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November 11th 2012 print

Steve Kates

The Age owes me an apology

Fairfax's shrinking outpost in Melbourne has branded me a sexist. The reporter didn't bother call me or to consider my full argument. I intend to extract an apology


I see I have been named in a column in The Age under the heading, "The Sexist Hits Just Keep on Coming". And in the text we read:

“And if we needed any reminding of the kind of stuff Jenna Price and her supporters are up against, the past few days served up a couple of useful reminders. On Thursday, RMIT economics lecturer Steve Kates did his best to put Fox News to shame with an opinion piece on the right-of-centre Quadrant Online site. Kates’ reaction to Barack Obama’s re-election: ‘The confluence of the mendicants, the envious, the abortion lobby, what I call the cohort of damaged women, and the social-sciences know-nothings has proven a formidable combination.’ "


Quite frankly, this burns me up. I am the least sexist person I know and it harms my reputation to say anything to the contrary. I will be looking for an apology from The Age and whoever wrote this statement. It is an actionable matter and I am not going to stand for it. I can hardly think of anything more purposefully designed to harm my reputation than this. It is totally unacceptable. I will not let stand such statements and this goes for anyone else who might decide to call me a sexist in print.

As it happens, I have worked for women, I have worked with women, I have had women work for me whom I have employed, I have promoted women because I thought they were excellent at what they did and I have always sought in every way to promote women’s rights in every environment I have been in. Who is this columnist to make such a statement on a single phrase in a single paragraph when, or so one gathers, she didn’t even bother to read the entire article and see what I said? She knows nothing about me at all.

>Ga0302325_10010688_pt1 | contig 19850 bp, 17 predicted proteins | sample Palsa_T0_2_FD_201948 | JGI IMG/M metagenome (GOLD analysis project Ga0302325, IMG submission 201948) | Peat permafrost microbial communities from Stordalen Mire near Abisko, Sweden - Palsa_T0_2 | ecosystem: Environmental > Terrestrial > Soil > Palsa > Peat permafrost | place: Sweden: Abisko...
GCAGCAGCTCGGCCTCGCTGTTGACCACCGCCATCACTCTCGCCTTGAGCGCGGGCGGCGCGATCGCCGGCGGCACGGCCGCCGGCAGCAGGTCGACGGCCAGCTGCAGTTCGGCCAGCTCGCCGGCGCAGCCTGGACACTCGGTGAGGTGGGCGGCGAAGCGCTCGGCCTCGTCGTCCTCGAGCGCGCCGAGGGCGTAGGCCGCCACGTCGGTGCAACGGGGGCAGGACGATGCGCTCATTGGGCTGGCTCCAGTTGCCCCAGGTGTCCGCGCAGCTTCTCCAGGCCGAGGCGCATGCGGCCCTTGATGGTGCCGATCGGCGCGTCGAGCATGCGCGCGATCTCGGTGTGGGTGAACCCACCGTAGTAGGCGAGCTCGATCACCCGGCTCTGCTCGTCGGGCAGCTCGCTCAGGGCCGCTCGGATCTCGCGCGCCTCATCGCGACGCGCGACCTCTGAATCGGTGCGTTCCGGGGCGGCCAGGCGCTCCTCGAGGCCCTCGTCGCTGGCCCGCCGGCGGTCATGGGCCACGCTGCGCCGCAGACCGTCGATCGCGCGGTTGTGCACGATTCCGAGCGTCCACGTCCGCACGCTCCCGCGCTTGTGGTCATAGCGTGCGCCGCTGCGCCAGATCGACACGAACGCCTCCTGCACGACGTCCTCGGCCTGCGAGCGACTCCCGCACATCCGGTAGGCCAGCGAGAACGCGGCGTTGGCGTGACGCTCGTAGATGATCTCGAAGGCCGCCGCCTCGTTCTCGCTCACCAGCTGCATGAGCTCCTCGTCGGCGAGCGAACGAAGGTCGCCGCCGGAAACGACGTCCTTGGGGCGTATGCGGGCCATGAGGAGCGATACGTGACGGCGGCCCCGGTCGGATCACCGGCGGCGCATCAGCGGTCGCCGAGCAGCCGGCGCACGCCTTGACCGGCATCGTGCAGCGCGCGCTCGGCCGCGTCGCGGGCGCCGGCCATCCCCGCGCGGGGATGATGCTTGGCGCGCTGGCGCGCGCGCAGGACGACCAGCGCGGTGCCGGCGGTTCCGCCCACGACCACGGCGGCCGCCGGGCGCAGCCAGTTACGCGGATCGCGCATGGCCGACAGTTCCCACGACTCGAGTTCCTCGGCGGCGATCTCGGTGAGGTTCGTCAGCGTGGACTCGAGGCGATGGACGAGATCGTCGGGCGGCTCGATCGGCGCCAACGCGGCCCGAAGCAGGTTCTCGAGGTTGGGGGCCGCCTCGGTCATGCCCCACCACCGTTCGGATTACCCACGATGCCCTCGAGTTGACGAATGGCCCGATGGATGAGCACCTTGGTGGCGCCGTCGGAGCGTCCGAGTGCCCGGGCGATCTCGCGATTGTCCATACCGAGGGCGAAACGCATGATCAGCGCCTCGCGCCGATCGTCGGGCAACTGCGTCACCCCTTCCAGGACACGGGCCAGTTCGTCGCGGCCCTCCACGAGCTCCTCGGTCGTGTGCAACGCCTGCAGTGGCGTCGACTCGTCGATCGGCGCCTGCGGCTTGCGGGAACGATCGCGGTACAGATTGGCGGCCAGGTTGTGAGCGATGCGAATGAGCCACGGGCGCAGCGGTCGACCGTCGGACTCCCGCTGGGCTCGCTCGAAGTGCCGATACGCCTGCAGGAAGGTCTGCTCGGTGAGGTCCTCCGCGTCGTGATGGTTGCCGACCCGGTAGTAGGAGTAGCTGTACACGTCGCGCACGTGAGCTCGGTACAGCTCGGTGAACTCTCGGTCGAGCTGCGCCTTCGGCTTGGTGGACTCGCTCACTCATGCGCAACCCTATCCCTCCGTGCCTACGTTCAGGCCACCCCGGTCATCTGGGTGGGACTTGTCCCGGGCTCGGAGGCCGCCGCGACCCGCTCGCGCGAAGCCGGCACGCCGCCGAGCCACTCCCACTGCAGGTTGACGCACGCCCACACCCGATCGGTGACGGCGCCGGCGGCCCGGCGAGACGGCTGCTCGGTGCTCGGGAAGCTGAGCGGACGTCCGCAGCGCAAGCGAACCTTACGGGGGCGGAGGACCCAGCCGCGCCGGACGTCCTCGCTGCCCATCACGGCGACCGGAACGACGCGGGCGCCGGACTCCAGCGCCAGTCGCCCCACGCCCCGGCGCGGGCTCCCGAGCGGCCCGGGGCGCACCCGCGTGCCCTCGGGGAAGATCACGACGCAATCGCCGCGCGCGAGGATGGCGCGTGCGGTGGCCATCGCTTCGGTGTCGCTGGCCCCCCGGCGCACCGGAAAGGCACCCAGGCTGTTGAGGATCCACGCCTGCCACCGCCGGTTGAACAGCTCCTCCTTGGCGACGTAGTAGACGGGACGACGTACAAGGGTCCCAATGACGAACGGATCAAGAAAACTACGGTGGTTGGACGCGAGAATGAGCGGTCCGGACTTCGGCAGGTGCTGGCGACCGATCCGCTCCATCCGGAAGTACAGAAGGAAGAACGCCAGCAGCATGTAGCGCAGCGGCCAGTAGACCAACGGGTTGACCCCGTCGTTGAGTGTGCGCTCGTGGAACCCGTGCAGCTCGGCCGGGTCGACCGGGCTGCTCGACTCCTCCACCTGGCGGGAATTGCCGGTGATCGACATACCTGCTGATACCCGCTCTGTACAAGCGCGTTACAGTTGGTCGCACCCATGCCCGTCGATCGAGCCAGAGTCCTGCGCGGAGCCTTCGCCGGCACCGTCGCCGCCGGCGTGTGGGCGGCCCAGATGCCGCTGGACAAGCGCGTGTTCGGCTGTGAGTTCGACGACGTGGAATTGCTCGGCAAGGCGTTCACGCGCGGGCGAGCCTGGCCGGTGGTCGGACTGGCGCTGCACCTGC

My point was this: the sexual revolution has damaged young girls and continues to do them a great deal of harm. But the Obama campaign, rather than try to remedy these problems, merely sought to exploit them for political gain. This they have done, and quite successfully. Whether women are better for it in the long run I have my doubts. But that is the issue to address if you want to buy into the debate. And the particular point I was making was the vast amount of that harm.

To me, the question whether the sexual revolution has damaged young girls and the women these young girls grow up to become seems open and shut. I didn’t say all women, of course, but I do say some, and it is a sadly significant proportion. But let me make a few observations.

First, the Obama campaign targeted young single women and was very successful in this targeting.

The Gallup Poll (referenced at the link above) shows that the 2012 election produced the widest gender gap since gender-gap measurement began in 1952. Moreover, a much larger proportion of unmarried women voted for Obama in comparison with married women. This was not an accident but as a result of the  Obama campaign’s explicit design.

Second, every father who has met at the front door the young man who has come to pick up his young daughter knows very well what is in that young man’s mind. "You’re not going out dressed like that" is an old story, but it comes from a kind of experience that everyone is perfectly aware of.